This is the successful real estate investor’s mantra, and it also applies in many successful communications campaigns.
We were in Oklahoma when the U.S. Supreme Court issued its ruling in support of Hobby Lobby’s policy denying health insurance coverage for certain types of contraceptives on religious grounds. The response here – in the “buckle of the Bible belt” – is much different than the reaction in California.
The local paper, the Daily Oklahoman, headlined the story as a “win” for Oklahoma City-based retailer. It also editorialized in favor of the ruling and reported on others who were in court seeking the same exemption. People are still shopping in the Hobby Lobby stores and, while there has been some vocal opposition, it seems somewhat muted.
No doubt, some customers will choose to shop elsewhere. But the company’s stores are located in the Midwest and the South, home to millions of conservative Christians and Catholics, who likely will choose Hobby Lobby over Michael’s or other similar retailers because of the company’s stance.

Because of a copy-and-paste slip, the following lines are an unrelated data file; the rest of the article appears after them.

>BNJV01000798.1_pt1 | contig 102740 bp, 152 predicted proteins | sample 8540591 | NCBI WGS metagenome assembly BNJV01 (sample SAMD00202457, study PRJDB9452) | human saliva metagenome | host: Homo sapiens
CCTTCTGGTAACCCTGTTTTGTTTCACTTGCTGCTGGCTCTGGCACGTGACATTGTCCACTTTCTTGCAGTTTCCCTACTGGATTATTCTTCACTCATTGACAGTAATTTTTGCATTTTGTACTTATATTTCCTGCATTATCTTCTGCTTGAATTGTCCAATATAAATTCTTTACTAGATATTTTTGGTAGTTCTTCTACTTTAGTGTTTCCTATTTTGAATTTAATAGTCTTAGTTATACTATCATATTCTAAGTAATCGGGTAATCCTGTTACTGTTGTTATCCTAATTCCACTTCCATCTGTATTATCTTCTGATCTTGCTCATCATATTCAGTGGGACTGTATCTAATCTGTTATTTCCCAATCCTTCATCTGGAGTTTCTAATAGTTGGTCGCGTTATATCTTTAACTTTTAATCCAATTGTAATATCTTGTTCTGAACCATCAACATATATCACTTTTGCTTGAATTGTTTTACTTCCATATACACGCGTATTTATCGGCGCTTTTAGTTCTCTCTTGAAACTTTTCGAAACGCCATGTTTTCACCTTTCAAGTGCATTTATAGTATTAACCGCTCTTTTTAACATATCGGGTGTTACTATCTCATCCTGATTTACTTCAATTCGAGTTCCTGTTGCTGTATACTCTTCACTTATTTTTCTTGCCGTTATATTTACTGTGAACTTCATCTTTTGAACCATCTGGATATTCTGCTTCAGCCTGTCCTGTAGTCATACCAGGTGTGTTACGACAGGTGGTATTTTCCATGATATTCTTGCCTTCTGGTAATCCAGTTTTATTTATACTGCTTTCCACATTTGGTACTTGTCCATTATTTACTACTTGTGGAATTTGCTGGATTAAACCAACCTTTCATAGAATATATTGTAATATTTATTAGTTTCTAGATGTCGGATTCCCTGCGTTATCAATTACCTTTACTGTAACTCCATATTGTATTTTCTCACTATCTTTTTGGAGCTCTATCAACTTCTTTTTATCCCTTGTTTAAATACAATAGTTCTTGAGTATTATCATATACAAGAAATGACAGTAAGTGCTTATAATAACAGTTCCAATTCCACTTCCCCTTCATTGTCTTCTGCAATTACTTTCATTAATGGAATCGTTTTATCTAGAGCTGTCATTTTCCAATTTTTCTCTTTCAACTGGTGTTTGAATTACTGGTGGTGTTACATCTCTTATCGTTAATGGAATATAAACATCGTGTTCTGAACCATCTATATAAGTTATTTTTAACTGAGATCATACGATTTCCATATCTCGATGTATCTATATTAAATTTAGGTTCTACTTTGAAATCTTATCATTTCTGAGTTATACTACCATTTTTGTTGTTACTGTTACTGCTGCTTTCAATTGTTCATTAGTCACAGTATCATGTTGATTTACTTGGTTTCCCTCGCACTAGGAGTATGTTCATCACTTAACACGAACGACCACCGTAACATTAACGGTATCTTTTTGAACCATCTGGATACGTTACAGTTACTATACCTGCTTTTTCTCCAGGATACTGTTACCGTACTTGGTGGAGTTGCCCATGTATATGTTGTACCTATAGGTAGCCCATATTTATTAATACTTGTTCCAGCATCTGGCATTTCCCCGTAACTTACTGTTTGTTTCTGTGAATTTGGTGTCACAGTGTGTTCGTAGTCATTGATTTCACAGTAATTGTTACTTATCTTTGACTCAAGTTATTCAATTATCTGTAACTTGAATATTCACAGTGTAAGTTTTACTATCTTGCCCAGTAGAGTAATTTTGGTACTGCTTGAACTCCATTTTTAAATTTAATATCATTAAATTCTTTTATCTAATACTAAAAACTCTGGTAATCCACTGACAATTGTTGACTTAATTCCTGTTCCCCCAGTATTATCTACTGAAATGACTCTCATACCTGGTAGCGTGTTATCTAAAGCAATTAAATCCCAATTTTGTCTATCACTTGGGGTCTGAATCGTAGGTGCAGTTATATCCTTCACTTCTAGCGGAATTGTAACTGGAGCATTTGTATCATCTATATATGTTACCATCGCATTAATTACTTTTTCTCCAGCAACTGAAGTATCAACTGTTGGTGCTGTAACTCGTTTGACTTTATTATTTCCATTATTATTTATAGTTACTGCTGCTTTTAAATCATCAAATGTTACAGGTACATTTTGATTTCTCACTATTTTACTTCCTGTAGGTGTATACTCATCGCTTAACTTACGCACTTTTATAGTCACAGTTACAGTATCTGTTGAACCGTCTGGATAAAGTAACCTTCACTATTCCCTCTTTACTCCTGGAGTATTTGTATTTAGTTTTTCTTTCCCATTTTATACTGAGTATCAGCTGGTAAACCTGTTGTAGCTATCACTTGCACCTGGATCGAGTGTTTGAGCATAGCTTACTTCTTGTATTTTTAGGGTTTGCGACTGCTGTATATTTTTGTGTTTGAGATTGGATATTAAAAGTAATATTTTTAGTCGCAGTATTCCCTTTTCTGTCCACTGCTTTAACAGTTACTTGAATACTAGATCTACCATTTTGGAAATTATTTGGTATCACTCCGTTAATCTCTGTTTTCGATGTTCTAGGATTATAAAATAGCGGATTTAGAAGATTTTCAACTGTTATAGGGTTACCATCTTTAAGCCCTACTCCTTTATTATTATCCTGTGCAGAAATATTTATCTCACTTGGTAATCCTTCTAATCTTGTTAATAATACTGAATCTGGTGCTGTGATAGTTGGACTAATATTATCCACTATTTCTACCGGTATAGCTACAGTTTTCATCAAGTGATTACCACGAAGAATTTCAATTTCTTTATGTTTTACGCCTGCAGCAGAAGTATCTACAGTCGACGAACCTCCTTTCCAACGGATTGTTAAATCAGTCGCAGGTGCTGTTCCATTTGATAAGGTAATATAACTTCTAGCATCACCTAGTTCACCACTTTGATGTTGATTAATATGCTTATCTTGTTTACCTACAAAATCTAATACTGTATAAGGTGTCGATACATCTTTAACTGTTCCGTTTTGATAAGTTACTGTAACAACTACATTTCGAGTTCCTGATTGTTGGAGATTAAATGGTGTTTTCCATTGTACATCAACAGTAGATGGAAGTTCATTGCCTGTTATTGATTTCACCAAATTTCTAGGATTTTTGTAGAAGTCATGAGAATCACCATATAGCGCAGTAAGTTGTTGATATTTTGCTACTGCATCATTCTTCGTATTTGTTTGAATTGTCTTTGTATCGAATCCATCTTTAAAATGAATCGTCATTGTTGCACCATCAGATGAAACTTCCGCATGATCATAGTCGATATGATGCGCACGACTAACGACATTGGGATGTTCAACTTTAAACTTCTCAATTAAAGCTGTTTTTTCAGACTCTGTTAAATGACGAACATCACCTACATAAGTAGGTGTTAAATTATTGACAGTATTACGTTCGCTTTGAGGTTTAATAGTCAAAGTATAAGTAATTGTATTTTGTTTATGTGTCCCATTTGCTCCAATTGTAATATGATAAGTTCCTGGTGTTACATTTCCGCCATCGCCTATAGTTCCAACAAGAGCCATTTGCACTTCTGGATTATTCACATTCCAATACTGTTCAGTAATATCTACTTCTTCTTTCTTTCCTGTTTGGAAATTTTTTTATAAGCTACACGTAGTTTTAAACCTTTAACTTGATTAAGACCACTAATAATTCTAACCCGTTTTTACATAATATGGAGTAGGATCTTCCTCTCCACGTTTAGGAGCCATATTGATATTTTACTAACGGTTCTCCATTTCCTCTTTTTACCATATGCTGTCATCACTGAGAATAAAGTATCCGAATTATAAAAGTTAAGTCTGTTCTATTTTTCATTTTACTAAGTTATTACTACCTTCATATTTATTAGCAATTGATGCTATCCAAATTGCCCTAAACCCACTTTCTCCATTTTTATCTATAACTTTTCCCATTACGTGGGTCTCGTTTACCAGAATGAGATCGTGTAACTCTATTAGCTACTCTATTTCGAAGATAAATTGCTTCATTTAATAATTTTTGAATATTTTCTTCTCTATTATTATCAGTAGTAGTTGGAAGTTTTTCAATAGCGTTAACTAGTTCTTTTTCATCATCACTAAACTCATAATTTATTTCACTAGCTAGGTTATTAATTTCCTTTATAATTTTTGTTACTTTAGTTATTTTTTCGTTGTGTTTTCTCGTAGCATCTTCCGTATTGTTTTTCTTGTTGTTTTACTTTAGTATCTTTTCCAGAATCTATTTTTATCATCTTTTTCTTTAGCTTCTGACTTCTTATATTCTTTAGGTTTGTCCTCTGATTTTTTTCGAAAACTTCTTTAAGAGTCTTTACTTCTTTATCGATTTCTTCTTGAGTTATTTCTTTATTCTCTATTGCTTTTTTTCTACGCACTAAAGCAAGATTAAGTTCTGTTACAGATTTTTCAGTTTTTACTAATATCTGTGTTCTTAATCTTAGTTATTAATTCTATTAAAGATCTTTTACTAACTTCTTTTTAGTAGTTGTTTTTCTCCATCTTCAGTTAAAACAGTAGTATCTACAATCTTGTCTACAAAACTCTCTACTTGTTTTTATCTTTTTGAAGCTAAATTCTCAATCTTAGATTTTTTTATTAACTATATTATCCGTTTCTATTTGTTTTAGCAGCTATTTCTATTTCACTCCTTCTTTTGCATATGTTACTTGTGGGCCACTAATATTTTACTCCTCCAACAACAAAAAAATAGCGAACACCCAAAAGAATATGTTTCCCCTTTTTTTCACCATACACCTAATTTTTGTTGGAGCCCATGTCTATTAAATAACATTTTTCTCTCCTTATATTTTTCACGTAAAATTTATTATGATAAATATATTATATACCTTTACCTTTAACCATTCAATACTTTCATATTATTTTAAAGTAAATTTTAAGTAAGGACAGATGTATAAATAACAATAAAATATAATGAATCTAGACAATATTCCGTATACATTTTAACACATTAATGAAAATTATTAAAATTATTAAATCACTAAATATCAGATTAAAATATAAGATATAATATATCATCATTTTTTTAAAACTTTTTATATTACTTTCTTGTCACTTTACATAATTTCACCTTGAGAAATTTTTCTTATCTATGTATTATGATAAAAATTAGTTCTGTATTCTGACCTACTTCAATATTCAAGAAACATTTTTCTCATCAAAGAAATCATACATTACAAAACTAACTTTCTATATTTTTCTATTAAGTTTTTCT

The bottom line: Location can make a difference in your message. One of the first aspects of a good communications plans is defining your audiences, and audiences’ values and priorities can change from one part of the country or the world to the next.
As evidence look to today’s story about New Jersey Gov. Chris Christie’s decision to remain mum on the Hobby Lobby ruling. His presidential aspirations preclude a statement in opposition to the decision because he needs to win votes in the Bible Belt. Speaking up in support of the decision could cost him votes among women and would place him at odds with more moderate Republicans, independents and Democrats in places like California.
As our friend, reporter Mark Barabak, notes in his report, staying mum will be a challenge with reporters and partisans on both sides looking to Christie to take a position on this hot-button issue. But in today’s 24/7 news cycle, hot-button issues can fade, and Christie may get a pass as voters’ focuses turn to other pressing matters.
Footnote: The media always gets a bad rap for its coverage of religion. But this time around, it’s getting some favorable reviews for getting this story right. Bobby Ross Jr., a blogger who writes about the media’s coverage of religion, filed this post saying most of the mainstream media got it right. Of course, the blogosphere is a different story.